For the next few days, the river never left us as we followed it up the valley through forests that could give New England a run for its money. In fact Bhutan is like New England, but turned on a 90° angle. From the scented pine trees on the lower slopes, we entered brooding oak forests where the ancient branches were dripping in velvety green moss. Above us cypress, spruce, juniper and birch scampered up the mountainside clinging improbably to sheer ridges where their feathery branches caught the afternoon sun and lined the mountains with tinsel.
“This is what makes Bhutan so different,” said Sorrel as we stood on a steep hill looking down into a gorge of golden larches that looked like someone had just doused it with petrol and tossed in a match. “You just don’t get trees like this in the rest of the Himalaya. Deforestation has pretty much decimated everywhere else.” It’s something the Bhutanese are adamant that they will avoid: 72% of their country is covered with forest, and the king has decreed that this is never, ever to fall below 60%.
Beyond the trees, we climbed ever higher through a landscape that looked more and more like the highlands of Scotland – bleak and beautiful, with that teeth-clenching glacial wind that hurtles straight through you, laughing in the face of Gore-Tex. Trumpet gentian and edelweiss huddled close together as we tramped past, while hardy gorse bushes stood their ground in defiance.
But the prize for elemental apathy goes to the yak – the most hardened, or perhaps stupid, animal alive. The easiest way to spot a yak is to scan the horizon for the most inhospitable, wind-buffeted piece of scree you can find. Without fail a yak will be standing there, its long, shaggy fur whirling around it wildly as it stares nonchalantly across the valley, lost in its own thoughts, perhaps dreaming of a beach in the Maldives.
“They like open spaces,” explained Payza. “That way snow leopards can’t sneak up on them.” At the mere mention of snow leopards we forgot about yaks. This was far more exciting. There’s something about being in snow leopard country that’s like buying a lottery ticket. You know you’re never going to see one, but you can’t help but look anyway. I weighed up my snow leopard odds.
There are estimated to be 150 snow leopards in Jigme Dorji National Park but they all have a serious case of agoraphobia. Payza admitted he had never seen one but a friend of a friend’s brother’s girlfriend’s yak-cheese supplier’s uncle had seen one once. Or at least thought he had. Who was I kidding? I had as much chance of seeing a snow leopard as that yak did of getting to the Maldives, but for the rest of the trek I scanned the mountains as I walked, hoping for a flash of a bushy tail disappearing behind a rock.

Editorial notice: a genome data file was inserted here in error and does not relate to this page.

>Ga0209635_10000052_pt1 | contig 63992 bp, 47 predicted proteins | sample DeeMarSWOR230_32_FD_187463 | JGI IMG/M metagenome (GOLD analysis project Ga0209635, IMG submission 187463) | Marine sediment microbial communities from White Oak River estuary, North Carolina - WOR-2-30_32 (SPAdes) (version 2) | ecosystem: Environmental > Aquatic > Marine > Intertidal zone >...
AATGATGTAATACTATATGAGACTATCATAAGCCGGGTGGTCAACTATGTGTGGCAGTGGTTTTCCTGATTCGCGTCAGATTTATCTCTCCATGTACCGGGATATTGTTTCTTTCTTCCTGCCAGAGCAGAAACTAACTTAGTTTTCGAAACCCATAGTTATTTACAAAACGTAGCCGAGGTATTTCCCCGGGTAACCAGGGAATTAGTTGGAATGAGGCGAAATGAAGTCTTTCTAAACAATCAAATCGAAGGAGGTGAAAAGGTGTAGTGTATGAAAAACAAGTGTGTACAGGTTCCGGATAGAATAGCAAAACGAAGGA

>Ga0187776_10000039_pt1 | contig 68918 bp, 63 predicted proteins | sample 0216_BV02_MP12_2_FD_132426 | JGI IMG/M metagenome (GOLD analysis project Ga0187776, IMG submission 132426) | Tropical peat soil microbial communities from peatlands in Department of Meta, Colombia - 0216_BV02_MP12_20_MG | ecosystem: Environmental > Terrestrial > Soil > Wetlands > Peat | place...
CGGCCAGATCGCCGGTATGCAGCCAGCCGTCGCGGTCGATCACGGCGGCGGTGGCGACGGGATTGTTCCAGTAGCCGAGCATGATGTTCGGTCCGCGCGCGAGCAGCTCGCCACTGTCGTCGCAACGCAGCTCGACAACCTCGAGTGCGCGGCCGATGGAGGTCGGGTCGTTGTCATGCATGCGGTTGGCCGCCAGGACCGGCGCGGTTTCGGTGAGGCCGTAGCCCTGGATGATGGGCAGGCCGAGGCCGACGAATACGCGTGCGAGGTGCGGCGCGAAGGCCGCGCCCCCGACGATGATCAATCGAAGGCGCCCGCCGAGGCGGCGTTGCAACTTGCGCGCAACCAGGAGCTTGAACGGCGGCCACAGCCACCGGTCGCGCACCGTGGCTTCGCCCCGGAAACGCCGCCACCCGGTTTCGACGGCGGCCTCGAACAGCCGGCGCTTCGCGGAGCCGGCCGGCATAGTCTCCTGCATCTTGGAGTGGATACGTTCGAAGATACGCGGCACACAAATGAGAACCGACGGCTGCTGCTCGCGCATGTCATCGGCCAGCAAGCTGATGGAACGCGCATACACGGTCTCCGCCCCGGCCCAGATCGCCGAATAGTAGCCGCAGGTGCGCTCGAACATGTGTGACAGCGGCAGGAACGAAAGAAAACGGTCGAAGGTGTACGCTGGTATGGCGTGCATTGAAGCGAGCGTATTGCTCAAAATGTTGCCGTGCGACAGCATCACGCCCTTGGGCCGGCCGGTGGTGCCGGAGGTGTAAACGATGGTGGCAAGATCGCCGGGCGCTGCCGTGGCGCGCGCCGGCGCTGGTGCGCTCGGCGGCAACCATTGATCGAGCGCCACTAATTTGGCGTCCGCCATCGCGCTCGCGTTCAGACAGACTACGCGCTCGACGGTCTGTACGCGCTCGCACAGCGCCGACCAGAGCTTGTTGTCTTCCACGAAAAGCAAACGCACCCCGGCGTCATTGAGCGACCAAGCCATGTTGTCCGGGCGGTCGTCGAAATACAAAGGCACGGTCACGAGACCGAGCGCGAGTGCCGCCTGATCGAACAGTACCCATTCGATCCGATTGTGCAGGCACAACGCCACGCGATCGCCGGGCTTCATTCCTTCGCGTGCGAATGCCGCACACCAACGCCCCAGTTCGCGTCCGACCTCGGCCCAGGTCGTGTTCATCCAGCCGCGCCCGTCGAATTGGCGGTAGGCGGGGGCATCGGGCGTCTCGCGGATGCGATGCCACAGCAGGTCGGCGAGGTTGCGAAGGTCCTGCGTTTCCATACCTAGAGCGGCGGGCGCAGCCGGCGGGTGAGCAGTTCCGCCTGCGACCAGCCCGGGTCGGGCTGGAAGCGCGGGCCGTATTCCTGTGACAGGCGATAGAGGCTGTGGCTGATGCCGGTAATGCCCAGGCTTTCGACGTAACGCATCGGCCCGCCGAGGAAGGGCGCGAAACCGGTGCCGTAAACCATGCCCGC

I was only diverted from my fervent snow leopard hunt by Jhomolhari. Jhomolhari is one of those mountains that scares you. It’s not sharp and dainty like the Matterhorn, or smooth, predictable and Fuji-esque. It’s a hulking colossus of brooding cliffs and crisp white domes with a chaotic glacier that tumbles down the valley in a Cubist jumble of blue, grey and black. Our camp at Jangothang cowered in its shadow among a flotilla of prayer flags and a ruined fortress.
If I’d thought it couldn’t get any more dramatic, I was proved wrong when we were woken the next morning by Sorrel and Payza shouting the one word you really don’t want to hear when you’re camped at the foot of a monstrous mountain. “Avalanche!” they yelled as we struggled out of our sleeping bags to see the right half of Jhomolhari disappear in a mushroom cloud of snow. “Wow… that was a biggie,” said Sorrel casually, blowing into her cup of tea as the fine spindrift settled. “The yaks will be choking on that one.” I returned ashen-faced to my tent.
Snow was something I was going to have to get used to though. After leaving Jangothang, the weather took a turn for the worse. Simultaneously wearing everything on ‘The List’ (including those borderline items such as spare gloves and gaiters that you never think you’ll actually use) we crunched through frozen streams, blinked briefly up at icy waterfalls and then buried our faces back in our fleeces to continue the slow plod that zigzagged up and over Nyile La, and down into Lingzhi valley. It was as we were sauntering through a birch forest where the silvery bark curled off the trunks like old wallpaper that the first light flakes of snow began to fall.
It continued all that evening as we huddled in the mess tent eating rice and chillies, and well into the night so that when we opened our tents the next morning we were in a different Bhutan. Suddenly the rusty oranges and tans of the previous days were hidden and we set off through a frosted white world where the only colours we saw were the russet-coloured tails of a couple of flirty redstarts and the occasional scarlet bush dangling with spindly icicles. “Even the yak pats look pretty,” commented fellow-trekker Stan. And he was right – covered lightly in snow they looked like cinnamon-swirl buns dusted with icing sugar.